• a webinar series : Teaching Tips to build your learners’ foundation skills (digital strategies included)
  • the popplet clusters tools into three groups; for collaboration with and between learners , for gathering feedback, and for presentation
  • technology assisted links at Resource Links, Teaching Strategies 2 on this site

You may have ideas and feedback about strategies you have tried – share them with others  by adding a comment to this post.

Overcoming the first sentence syndrome

accessed from https://download.unsplash.com/1/irish-hands.jpg 210715 under creative commons license

Writing can be hard work, especially getting started. Finding  the words to write the first sentence can pose a challenge and potentially block the flow of ideas and actions to complete the writing task.

Start a sentence v2The first sentence provides the expectation of what’s next, or indicates what the text is about. The audience (reader) refers to the style, complexity, grammar, punctuation, and vocabulary as clues to gain meaning. Learners can stumble at this important writing stage.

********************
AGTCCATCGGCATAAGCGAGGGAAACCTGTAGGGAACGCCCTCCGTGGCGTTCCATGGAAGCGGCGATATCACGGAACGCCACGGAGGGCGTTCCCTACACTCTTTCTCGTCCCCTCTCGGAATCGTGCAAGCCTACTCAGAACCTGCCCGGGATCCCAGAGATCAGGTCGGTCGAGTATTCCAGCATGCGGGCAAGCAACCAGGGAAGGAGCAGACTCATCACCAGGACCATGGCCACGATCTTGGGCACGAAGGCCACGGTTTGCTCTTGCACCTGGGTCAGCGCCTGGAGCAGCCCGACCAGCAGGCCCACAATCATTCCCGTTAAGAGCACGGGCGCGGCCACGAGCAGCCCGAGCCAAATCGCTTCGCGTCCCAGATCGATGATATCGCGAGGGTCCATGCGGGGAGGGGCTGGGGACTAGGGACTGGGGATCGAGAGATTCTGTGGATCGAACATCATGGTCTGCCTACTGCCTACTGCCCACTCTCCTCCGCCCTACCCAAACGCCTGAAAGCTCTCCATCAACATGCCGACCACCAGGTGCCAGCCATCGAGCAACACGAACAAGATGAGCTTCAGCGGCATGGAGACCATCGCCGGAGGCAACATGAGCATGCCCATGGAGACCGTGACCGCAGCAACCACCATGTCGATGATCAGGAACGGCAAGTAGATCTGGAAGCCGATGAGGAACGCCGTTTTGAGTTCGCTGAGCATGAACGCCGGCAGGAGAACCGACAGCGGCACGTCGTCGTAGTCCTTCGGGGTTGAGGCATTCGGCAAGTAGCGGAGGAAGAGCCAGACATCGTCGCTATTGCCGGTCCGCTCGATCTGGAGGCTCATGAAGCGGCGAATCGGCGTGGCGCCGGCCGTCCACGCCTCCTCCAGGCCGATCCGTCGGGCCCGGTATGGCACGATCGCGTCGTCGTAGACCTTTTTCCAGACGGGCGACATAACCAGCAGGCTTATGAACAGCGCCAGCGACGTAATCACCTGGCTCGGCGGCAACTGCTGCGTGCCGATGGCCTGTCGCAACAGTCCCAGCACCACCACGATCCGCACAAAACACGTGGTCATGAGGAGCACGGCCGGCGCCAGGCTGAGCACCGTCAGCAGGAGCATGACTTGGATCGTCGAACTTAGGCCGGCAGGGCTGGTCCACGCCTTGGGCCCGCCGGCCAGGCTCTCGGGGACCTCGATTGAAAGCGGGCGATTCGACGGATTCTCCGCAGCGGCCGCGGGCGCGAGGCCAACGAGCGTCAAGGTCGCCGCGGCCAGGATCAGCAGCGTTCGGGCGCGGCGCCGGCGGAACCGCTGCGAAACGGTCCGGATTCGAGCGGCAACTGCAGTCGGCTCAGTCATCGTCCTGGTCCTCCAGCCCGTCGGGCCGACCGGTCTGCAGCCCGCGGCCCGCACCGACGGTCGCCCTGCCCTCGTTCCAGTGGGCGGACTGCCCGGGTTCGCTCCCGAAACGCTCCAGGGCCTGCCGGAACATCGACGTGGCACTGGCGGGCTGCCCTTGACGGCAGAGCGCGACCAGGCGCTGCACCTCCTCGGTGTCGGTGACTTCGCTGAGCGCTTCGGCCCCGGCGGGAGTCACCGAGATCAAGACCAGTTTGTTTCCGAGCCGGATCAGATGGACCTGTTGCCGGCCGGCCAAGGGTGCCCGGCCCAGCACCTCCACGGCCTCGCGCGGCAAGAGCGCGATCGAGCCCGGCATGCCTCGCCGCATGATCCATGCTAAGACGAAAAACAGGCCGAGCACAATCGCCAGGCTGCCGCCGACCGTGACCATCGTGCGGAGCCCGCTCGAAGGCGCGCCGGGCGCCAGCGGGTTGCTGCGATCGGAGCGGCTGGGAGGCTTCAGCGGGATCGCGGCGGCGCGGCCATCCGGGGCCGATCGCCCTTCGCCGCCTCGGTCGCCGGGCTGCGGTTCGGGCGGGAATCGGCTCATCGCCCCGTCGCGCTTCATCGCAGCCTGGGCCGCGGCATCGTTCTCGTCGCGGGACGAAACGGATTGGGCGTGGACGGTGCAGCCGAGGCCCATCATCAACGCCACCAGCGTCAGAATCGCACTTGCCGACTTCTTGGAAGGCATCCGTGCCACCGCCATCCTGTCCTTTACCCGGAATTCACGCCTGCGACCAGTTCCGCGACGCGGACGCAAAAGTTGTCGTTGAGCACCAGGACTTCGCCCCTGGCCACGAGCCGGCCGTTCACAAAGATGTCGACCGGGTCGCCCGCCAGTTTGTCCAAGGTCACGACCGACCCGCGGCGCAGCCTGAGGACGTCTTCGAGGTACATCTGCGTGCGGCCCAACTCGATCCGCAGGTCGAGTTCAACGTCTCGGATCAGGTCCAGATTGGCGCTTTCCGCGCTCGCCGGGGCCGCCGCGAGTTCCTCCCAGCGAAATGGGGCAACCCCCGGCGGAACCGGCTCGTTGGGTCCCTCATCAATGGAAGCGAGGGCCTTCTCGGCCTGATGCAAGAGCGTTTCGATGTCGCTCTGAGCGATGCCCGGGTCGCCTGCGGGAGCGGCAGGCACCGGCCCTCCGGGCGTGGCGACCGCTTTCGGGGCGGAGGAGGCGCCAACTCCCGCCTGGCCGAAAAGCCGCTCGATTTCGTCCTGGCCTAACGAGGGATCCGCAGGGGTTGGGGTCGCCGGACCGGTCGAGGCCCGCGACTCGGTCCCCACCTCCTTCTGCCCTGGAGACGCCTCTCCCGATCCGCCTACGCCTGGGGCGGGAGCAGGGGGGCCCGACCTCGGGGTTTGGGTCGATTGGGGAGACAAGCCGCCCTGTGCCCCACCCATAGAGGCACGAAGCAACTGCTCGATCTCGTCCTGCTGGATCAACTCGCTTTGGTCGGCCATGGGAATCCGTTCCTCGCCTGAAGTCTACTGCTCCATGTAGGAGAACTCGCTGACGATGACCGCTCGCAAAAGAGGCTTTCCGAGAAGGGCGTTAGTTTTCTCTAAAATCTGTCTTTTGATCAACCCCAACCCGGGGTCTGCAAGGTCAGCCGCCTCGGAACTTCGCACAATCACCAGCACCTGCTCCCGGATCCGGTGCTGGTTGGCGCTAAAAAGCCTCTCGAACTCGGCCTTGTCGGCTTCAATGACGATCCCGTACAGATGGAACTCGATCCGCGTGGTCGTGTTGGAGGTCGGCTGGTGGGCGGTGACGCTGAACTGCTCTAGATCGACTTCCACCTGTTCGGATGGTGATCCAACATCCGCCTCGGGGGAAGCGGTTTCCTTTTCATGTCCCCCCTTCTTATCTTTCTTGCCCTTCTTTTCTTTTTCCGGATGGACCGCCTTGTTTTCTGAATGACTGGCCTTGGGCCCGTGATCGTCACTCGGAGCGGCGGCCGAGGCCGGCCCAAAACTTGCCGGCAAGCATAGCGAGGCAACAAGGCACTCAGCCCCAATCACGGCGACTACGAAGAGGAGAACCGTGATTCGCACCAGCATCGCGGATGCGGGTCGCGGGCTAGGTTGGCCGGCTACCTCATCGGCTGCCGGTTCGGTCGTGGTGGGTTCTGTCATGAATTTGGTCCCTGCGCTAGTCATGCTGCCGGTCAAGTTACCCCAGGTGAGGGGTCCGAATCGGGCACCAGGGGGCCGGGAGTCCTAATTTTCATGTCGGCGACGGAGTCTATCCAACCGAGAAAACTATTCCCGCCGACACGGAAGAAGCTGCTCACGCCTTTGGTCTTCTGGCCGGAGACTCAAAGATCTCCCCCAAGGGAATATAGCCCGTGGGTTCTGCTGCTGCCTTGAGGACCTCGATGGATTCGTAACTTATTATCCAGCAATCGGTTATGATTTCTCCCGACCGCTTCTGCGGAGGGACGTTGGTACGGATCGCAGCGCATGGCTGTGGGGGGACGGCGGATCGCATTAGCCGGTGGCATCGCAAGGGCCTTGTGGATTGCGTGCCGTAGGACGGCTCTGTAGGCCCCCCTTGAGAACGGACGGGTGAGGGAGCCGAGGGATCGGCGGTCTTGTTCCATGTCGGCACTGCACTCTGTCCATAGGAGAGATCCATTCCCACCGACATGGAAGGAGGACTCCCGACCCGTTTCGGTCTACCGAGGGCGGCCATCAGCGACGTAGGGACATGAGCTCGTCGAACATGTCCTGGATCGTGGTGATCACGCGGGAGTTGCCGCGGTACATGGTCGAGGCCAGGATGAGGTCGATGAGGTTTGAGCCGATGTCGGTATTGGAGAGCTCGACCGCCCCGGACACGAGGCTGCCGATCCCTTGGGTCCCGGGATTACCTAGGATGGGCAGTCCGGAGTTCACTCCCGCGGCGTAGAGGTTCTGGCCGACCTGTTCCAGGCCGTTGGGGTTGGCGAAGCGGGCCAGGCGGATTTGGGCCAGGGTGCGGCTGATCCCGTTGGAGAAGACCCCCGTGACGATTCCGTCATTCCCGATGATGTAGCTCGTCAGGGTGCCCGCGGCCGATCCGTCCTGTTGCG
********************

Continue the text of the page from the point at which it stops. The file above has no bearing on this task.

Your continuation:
How can we assist learners to overcome the first sentence syndrome?

If your learners need to write –reports, procedures, policies, business letters, abstracts, conclusions, introductions, summaries, emails, personal journals, opinion pieces, WHS reports, narrative pieces, blog posts, learning reflections …………and they are challenged to get started, then providing focused and direct scaffolding can enable learners to progress independently.